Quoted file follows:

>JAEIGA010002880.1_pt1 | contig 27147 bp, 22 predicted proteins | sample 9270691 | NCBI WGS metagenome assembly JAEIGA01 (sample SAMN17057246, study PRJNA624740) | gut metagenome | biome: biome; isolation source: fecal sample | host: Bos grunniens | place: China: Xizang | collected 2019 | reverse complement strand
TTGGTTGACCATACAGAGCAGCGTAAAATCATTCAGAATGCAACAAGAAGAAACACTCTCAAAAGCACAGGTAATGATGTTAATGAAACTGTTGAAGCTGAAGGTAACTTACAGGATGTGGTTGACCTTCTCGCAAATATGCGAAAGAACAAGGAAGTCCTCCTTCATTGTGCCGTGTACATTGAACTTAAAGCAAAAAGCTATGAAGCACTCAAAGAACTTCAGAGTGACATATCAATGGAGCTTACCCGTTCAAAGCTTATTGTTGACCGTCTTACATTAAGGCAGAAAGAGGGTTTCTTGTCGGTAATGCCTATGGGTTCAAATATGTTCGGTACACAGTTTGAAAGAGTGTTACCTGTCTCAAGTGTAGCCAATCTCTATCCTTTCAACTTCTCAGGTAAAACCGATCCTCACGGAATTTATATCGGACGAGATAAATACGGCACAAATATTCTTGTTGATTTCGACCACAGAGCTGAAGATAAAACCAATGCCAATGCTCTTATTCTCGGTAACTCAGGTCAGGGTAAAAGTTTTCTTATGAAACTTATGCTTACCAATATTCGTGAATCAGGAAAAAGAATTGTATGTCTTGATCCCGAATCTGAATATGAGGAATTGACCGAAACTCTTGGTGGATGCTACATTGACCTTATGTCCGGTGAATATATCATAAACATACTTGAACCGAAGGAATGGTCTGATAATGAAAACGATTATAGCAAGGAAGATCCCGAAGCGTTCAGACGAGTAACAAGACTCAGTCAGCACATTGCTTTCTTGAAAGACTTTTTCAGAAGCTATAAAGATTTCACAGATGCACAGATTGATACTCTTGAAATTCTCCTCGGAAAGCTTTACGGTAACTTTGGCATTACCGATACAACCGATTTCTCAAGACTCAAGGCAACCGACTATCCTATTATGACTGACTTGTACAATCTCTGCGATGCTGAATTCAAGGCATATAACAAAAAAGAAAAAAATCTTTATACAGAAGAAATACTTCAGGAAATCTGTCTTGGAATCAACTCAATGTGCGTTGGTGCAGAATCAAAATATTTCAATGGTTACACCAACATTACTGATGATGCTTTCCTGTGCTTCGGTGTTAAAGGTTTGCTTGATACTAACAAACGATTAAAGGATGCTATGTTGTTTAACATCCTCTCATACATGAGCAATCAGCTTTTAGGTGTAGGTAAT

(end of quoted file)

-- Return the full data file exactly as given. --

>JAEIGA010002880.1_pt1 | contig 27147 bp, 22 predicted proteins | sample 9270691 | NCBI WGS metagenome assembly JAEIGA01 (sample SAMN17057246, study PRJNA624740) | gut metagenome | biome: biome; isolation source: fecal sample | host: Bos grunniens | place: China: Xizang | collected 2019 | reverse complement strand
TTGGTTGACCATACAGAGCAGCGTAAAATCATTCAGAATGCAACAAGAAGAAACACTCTCAAAAGCACAGGTAATGATGTTAATGAAACTGTTGAAGCTGAAGGTAACTTACAGGATGTGGTTGACCTTCTCGCAAATATGCGAAAGAACAAGGAAGTCCTCCTTCATTGTGCCGTGTACATTGAACTTAAAGCAAAAAGCTATGAAGCACTCAAAGAACTTCAGAGTGACATATCAATGGAGCTTACCCGTTCAAAGCTTATTGTTGACCGTCTTACATTAAGGCAGAAAGAGGGTTTCTTGTCGGTAATGCCTATGGGTTCAAATATGTTCGGTACACAGTTTGAAAGAGTGTTACCTGTCTCAAGTGTAGCCAATCTCTATCCTTTCAACTTCTCAGGTAAAACCGATCCTCACGGAATTTATATCGGACGAGATAAATACGGCACAAATATTCTTGTTGATTTCGACCACAGAGCTGAAGATAAAACCAATGCCAATGCTCTTATTCTCGGTAACTCAGGTCAGGGTAAAAGTTTTCTTATGAAACTTATGCTTACCAATATTCGTGAATCAGGAAAAAGAATTGTATGTCTTGATCCCGAATCTGAATATGAGGAATTGACCGAAACTCTTGGTGGATGCTACATTGACCTTATGTCCGGTGAATATATCATAAACATACTTGAACCGAAGGAATGGTCTGATAATGAAAACGATTATAGCAAGGAAGATCCCGAAGCGTTCAGACGAGTAACAAGACTCAGTCAGCACATTGCTTTCTTGAAAGACTTTTTCAGAAGCTATAAAGATTTCACAGATGCACAGATTGATACTCTTGAAATTCTCCTCGGAAAGCTTTACGGTAACTTTGGCATTACCGATACAACCGATTTCTCAAGACTCAAGGCAACCGACTATCCTATTATGACTGACTTGTACAATCTCTGCGATGCTGAATTCAAGGCATATAACAAAAAAGAAAAAAATCTTTATACAGAAGAAATACTTCAGGAAATCTGTCTTGGAATCAACTCAATGTGCGTTGGTGCAGAATCAAAATATTTCAATGGTTACACCAACATTACTGATGATGCTTTCCTGTGCTTCGGTGTTAAAGGTTTGCTTGATACTAACAAACGATTAAAGGATGCTATGTTGTTTAACATCCTCTCATACATGAGCAATCAGCTTTTAGGTGTAGGTAAT